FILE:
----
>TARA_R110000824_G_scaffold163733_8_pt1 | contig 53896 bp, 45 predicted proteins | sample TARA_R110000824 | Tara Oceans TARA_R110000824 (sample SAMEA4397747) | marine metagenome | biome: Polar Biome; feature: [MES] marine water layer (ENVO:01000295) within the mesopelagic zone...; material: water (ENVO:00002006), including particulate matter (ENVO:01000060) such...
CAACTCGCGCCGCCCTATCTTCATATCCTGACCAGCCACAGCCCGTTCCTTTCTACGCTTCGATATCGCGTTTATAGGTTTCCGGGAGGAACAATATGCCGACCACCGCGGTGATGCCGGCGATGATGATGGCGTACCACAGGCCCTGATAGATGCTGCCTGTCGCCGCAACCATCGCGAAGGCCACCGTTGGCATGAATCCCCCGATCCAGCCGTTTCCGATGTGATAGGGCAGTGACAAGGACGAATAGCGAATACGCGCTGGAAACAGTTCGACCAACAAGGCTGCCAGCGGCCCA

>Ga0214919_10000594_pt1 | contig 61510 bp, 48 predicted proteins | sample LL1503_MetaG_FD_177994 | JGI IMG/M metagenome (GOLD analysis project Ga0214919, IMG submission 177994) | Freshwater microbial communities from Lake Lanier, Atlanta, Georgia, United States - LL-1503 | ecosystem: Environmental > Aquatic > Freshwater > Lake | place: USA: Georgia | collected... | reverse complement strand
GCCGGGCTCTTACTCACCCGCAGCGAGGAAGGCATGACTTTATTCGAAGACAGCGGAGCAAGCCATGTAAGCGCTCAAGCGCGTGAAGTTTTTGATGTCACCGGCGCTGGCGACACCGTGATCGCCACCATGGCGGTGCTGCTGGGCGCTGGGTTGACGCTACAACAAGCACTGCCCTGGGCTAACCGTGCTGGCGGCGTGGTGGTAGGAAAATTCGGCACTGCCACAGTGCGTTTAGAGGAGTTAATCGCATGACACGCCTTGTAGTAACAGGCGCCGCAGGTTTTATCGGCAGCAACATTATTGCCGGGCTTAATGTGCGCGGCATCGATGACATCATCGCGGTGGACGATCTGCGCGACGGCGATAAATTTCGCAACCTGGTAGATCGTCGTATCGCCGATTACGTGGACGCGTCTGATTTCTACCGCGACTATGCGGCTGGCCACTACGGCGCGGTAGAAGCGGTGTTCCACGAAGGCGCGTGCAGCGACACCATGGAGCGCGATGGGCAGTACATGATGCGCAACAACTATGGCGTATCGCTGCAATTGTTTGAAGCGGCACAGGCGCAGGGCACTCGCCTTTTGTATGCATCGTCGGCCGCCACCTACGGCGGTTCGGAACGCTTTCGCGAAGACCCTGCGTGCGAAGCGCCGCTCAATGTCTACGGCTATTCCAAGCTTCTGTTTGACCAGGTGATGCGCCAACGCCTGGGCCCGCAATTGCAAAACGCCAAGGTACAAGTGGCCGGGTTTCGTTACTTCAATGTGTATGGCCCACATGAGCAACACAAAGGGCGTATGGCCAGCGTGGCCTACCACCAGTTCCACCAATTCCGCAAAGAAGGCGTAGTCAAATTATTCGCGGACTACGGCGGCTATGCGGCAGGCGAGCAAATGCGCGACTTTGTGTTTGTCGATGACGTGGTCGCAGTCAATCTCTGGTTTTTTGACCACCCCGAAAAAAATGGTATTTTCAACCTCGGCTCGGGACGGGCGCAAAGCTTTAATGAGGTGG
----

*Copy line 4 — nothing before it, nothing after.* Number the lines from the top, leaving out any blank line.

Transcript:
GCCGGGCTCTTACTCACCCGCAGCGAGGAAGGCATGACTTTATTCGAAGACAGCGGAGCAAGCCATGTAAGCGCTCAAGCGCGTGAAGTTTTTGATGTCACCGGCGCTGGCGACACCGTGATCGCCACCATGGCGGTGCTGCTGGGCGCTGGGTTGACGCTACAACAAGCACTGCCCTGGGCTAACCGTGCTGGCGGCGTGGTGGTAGGAAAATTCGGCACTGCCACAGTGCGTTTAGAGGAGTTAATCGCATGACACGCCTTGTAGTAACAGGCGCCGCAGGTTTTATCGGCAGCAACATTATTGCCGGGCTTAATGTGCGCGGCATCGATGACATCATCGCGGTGGACGATCTGCGCGACGGCGATAAATTTCGCAACCTGGTAGATCGTCGTATCGCCGATTACGTGGACGCGTCTGATTTCTACCGCGACTATGCGGCTGGCCACTACGGCGCGGTAGAAGCGGTGTTCCACGAAGGCGCGTGCAGCGACACCATGGAGCGCGATGGGCAGTACATGATGCGCAACAACTATGGCGTATCGCTGCAATTGTTTGAAGCGGCACAGGCGCAGGGCACTCGCCTTTTGTATGCATCGTCGGCCGCCACCTACGGCGGTTCGGAACGCTTTCGCGAAGACCCTGCGTGCGAAGCGCCGCTCAATGTCTACGGCTATTCCAAGCTTCTGTTTGACCAGGTGATGCGCCAACGCCTGGGCCCGCAATTGCAAAACGCCAAGGTACAAGTGGCCGGGTTTCGTTACTTCAATGTGTATGGCCCACATGAGCAACACAAAGGGCGTATGGCCAGCGTGGCCTACCACCAGTTCCACCAATTCCGCAAAGAAGGCGTAGTCAAATTATTCGCGGACTACGGCGGCTATGCGGCAGGCGAGCAAATGCGCGACTTTGTGTTTGTCGATGACGTGGTCGCAGTCAATCTCTGGTTTTTTGACCACCCCGAAAAAAATGGTATTTTCAACCTCGGCTCGGGACGGGCGCAAAGCTTTAATGAGGTGG